Daily Archives: April 27, 2011

Sedgwick County commissioners approve citizen advisory boards

Jim Skelton

Sedgwick County commissioners approved a resolution Wednesday allowing them to establish citizen advisory boards in their districts if they want them.

Commissioner Jim Skelton, who represents the southeastern part of the county, including Derby and Mulvane, is the only commissioner who has said he wants one so far.

Skelton served on the Wichita City Council, which uses such boards.

The boards would consist of 11 members appointed by each commissioner. Board  members would give commissioners advice and recommendations on public policy, citizen engagement, and problems in the districts.

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Kansas Senate sends third abortion bill to governor

UPDATED longer version

TOPEKA  — The state’s abortion clinics would be inspected at least twice a year under a bill that passed the Kansas Senate on Wednesday.

The bill also gives the Kansas Department of Health and Environment the power to write standards for buildings and equipment, issue annual licenses, fine clinics and go to court to shut them down.

Senators passed House substitute for Senate Bill 36 on a 24-15 vote. It now goes to the governor.

Proponents such as Sen. Mary Pilcher-Cook, R-Shawnee, said oversight of abortion clinics is crucial “because the health and safety of women is at stake.”

But opponents said if the state is going to inspect abortion clinics, it also should look at clinics and doctor’s offices where patients undergo other types of surgical procedures such as hip and knee replacements.

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Senate vice president questions fiscal note on abortion bill

TOPEKA  — The Senate’s vice president today questioned the fiscal note for an abortion bill that would require inspections at the state’s three abortion clinics.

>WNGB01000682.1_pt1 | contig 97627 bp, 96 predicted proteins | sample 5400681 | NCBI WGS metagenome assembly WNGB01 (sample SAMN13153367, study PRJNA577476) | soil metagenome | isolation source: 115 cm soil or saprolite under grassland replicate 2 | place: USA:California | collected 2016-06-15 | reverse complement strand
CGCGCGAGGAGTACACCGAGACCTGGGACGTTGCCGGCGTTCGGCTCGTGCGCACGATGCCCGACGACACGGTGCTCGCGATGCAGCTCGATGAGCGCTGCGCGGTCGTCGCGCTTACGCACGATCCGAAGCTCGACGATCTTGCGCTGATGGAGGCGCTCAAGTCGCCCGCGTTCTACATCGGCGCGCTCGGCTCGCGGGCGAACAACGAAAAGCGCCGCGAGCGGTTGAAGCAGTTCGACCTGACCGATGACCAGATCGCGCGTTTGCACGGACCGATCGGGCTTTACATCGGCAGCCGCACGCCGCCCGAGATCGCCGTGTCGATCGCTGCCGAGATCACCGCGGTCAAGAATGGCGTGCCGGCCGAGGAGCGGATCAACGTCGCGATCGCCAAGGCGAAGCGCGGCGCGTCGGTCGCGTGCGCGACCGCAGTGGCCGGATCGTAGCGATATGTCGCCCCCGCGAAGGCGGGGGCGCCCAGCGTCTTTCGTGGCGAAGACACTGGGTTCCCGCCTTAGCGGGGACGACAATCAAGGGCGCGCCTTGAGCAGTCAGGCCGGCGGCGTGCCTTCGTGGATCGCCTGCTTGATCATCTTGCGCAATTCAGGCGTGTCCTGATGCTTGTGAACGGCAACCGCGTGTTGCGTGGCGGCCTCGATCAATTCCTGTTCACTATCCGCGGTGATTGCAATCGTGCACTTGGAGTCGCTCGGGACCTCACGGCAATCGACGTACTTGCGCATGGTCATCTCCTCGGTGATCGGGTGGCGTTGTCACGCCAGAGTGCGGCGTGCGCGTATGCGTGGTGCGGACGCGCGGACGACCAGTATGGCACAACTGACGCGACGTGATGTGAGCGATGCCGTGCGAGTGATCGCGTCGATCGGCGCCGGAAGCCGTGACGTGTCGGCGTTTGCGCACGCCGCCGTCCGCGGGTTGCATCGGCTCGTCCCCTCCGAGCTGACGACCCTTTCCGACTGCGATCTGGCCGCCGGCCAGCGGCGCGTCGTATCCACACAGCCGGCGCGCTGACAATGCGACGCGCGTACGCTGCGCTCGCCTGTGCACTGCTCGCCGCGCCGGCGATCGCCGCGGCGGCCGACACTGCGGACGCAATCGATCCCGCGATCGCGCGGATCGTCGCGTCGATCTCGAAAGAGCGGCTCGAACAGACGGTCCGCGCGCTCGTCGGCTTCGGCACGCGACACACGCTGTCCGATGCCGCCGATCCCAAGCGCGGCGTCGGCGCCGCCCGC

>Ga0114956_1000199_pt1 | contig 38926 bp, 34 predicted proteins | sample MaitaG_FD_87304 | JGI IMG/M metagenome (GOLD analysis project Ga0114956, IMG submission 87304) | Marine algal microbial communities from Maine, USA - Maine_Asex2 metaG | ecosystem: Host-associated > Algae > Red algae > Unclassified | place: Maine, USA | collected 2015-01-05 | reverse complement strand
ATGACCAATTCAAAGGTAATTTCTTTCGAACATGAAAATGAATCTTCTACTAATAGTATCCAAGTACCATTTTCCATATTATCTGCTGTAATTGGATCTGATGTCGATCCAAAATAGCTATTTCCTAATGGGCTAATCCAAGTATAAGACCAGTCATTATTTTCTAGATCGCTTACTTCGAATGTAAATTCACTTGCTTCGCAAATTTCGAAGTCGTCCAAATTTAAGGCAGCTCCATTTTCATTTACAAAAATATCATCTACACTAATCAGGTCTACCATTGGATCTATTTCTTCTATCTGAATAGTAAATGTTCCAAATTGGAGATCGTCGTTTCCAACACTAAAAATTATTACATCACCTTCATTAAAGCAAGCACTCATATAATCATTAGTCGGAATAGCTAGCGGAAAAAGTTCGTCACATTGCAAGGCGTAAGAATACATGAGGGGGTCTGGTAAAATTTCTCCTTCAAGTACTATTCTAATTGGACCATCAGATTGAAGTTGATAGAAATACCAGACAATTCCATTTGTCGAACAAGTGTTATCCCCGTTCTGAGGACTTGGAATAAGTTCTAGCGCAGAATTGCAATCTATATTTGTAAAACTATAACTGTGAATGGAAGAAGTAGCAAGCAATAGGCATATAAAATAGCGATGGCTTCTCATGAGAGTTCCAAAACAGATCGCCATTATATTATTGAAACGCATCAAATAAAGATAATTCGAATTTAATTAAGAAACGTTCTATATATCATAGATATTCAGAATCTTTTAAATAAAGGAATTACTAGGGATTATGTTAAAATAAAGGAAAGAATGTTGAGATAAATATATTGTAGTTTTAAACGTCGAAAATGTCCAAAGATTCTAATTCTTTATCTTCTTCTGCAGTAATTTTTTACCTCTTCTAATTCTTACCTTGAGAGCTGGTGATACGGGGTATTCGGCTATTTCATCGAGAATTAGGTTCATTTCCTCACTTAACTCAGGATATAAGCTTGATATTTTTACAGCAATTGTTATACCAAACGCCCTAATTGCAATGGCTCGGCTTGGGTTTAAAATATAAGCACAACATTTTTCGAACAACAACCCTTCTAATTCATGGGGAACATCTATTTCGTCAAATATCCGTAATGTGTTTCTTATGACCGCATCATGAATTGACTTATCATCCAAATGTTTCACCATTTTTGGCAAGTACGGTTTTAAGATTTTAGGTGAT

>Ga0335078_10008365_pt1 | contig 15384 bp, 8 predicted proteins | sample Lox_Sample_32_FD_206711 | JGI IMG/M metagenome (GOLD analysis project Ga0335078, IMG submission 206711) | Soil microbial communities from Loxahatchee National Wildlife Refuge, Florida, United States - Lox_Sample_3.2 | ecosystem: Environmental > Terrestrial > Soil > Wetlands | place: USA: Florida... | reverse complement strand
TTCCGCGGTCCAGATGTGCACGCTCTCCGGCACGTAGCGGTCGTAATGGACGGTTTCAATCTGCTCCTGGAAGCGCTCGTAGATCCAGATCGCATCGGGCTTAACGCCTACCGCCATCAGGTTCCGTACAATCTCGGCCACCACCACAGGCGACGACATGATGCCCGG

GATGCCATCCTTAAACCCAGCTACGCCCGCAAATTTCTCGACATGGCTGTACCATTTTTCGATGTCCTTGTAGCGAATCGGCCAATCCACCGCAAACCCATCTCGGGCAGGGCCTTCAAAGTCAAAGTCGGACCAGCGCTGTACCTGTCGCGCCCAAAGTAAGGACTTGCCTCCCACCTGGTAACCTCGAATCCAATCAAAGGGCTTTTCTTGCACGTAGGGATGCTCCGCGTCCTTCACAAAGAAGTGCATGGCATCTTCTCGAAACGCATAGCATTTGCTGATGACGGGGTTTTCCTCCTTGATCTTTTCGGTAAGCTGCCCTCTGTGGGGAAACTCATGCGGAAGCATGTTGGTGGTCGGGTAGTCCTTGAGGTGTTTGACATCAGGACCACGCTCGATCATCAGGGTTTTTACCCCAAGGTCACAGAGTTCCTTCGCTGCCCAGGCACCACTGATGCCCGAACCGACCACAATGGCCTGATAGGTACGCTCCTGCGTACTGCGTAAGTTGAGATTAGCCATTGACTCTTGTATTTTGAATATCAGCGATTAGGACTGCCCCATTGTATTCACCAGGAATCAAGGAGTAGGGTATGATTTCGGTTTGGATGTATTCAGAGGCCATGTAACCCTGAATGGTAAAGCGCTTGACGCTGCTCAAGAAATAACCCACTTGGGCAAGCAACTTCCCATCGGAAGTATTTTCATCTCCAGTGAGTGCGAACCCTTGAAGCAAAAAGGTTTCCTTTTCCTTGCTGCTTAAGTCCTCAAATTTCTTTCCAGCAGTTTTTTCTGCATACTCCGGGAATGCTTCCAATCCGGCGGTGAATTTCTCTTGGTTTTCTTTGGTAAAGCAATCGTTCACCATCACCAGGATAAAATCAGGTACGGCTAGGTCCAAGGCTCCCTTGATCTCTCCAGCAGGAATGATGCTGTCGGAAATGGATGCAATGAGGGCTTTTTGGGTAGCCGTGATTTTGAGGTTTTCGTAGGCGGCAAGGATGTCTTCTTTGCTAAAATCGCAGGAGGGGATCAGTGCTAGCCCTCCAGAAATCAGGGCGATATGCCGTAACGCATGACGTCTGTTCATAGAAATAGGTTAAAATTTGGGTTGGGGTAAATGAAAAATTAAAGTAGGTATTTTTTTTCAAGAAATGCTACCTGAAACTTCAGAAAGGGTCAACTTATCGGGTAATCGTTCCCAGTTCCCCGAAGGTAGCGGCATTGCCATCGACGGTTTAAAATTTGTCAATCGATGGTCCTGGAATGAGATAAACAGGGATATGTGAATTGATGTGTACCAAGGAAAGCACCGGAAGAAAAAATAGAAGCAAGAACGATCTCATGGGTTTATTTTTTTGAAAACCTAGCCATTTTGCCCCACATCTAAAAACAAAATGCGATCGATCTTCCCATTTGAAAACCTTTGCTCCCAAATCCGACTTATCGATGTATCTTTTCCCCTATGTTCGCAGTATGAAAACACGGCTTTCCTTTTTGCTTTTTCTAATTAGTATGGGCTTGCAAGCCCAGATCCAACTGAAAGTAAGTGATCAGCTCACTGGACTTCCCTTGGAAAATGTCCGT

The fiscal impact of the bill would be $67,165 for one full-time staff member.

The bill, Senate Bill 36, calls for at least two inspections each year at each of the state’s clinics.

“I want to know where I could apply for that job,” Sen. John Vratil, R-Leawood said, adding his comment was a rhetorical question.

He said it was ridiculous for the state to pay someone $10,000 per inspection, assuming “that individual has nothing to do the rest of the year.”

Sen. Mary Pilcher-Cook, R-Shawnee, said oversight of abortion clinics is crucial “because the health and safety of women is at stake.”

Sen. Terrie Huntington, R-Fairway, said there are other types of clinics where women undergo surgical procedures such as eye surgery or knee or hip replacement.

If the Senate passes a bill on abortion clinics, she said, then “all ambulatory clinics need to be inspected and licensed.”

Senators are debating the bill now.

Kansans for Life just put out an e-mail asking supporters of the bill to call the legislative hotline.

The House already has passed a similar bill.

Kansas Senate honors KU’s Tyrel Reed

TOPEKA — Kansas senators gave University of Kansas basketball player Tyrel Reed a standing ovation today during a resolution honoring him for his athletic and scholarly pursuits.

Reed, a guard from Burlington, appeared in the Senate chamber with his parents, Stacy and Debbie Reed.

A sponsor of the resolution recalled pro player Charles Barkley once saying that he was a basketball player, not a role model.